Shielding Skin from Airborne Antagonists

    Shyam Gupta, Ph.D., John Stanek and Melinda Wochner, Bioderm Research and CoValence Laboratories, Inc.||March 1, 2016
    The enemy, it seems, is all around us. Researchers explain how to alleviate damage caused by a variety of villains.

  • Makeup Magic

    Makeup Magic

    Melissa Meisel, Associate Editor||March 1, 2016
    Sales get a lift from novel ingredients and endorsements from the likes of Gwen Stefani.

  • Feel the Burn?

    Feel the Burn?

    Tom Branna, Editorial Director||March 1, 2016
    Sun care product sales rise, but more must be done to make sure compliance rates grow.

  • New Sun Care Ingredients

    March 1, 2016
    Here is a list of new ingredients for sun care that have been introduced by industry suppliers during the past 12 months. For information regarding any of the products listed here, contact the supplier directly using the information provided.

  • Cleaning Up

    Cleaning Up

    Tom Branna, Editorial Director||March 1, 2016
    At the American Cleaning Institute’s 90th Annual Meeting & Industry Convention attendees work on regulatory issues and hammer out business deals.

  • Supply-Side Solutions

    Supply-Side Solutions

    Tom Branna , Editorial Director||March 1, 2016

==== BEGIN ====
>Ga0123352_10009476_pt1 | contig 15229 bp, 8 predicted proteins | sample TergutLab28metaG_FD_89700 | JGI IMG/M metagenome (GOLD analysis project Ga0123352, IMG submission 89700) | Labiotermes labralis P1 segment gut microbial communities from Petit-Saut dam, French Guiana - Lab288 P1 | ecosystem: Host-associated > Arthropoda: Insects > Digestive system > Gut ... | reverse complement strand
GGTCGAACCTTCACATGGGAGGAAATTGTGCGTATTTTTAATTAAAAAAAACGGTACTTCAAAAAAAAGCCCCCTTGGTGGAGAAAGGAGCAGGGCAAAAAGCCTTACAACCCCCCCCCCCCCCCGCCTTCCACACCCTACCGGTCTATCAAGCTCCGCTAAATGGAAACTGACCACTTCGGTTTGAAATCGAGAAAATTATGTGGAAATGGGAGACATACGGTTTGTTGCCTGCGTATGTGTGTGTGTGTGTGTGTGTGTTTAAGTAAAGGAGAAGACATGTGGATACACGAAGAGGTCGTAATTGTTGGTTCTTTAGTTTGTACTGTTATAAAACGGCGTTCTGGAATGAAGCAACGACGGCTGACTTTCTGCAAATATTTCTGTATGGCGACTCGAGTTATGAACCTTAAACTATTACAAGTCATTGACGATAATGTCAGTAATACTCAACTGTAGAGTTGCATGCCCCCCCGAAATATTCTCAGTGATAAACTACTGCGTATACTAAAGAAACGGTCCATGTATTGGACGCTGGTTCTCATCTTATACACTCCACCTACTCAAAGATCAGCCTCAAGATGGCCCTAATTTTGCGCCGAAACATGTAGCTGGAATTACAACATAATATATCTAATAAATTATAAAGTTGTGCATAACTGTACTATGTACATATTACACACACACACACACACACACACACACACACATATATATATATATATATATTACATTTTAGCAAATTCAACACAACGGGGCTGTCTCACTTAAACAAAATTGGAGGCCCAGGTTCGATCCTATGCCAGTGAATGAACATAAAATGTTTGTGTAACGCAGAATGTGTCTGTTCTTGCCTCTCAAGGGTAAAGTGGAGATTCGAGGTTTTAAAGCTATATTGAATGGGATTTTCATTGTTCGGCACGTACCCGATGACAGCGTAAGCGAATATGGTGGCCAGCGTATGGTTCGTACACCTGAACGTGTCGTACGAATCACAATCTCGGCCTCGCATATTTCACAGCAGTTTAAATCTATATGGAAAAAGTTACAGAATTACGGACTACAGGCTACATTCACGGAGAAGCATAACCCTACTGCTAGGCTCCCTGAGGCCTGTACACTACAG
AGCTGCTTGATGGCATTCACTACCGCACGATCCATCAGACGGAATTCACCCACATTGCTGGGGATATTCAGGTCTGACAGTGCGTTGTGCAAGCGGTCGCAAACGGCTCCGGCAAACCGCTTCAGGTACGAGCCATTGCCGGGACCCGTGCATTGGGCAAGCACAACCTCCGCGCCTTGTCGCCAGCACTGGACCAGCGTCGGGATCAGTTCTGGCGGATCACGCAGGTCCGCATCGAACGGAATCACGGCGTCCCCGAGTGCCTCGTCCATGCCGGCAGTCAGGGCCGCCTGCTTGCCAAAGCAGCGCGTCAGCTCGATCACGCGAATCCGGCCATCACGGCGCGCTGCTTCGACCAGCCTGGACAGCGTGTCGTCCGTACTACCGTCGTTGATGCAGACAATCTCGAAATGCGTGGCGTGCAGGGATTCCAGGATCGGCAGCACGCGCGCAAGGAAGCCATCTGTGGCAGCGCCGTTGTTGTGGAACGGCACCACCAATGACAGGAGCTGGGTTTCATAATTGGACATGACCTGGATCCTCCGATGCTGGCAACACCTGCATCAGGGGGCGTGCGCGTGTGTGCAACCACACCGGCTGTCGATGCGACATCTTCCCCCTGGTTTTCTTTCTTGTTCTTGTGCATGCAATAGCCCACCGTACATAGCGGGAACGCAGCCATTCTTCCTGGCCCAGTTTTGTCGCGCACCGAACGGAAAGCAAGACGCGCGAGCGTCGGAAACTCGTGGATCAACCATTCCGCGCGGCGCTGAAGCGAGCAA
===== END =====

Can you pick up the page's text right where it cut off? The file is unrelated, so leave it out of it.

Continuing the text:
Executives from leading detergent industry suppliers sat down with Happi during the recent annual meeting of the American Cleaning Institute to discuss the problems, products and answers that are transforming the cleaning space.

  • Cleaning Industry Heads to Singapore

    Cleaning Industry Heads to Singapore

    March 1, 2016
    The World Conference on Fabric and Home Care, sponsored by the American Oil Chemists Society, will be held Oct. 4-7 in Singapore.

  • Electric Slide

    Electric Slide

    Melissa Meisel, Associate Editor||February 3, 2016
    Skin care devices bring anti-aging to the next level

  • Crowning Glory

    Crowning Glory

    Christine Esposito , Associate Editor||February 3, 2016
    Celebrity stylists and experts from leading hair care brands talk about the ingredients and formats driving the styling sector.

  • Innovation On Display

    Melissa Meisel, Associate Editor||February 3, 2016
    P&G Beauty Digital Studio showcases new products for 2016

  • Testing for Sustainable Preservatives

    Adam P. Byrne, William Michael Hart-Cooper, Kaj Johnson, Larry H. Stanker, Dominic W. S. Wong, William J. Orts||January 4, 2016
    A rapid, inexpensive and qualitative protocol for determining microbial growth inhibition.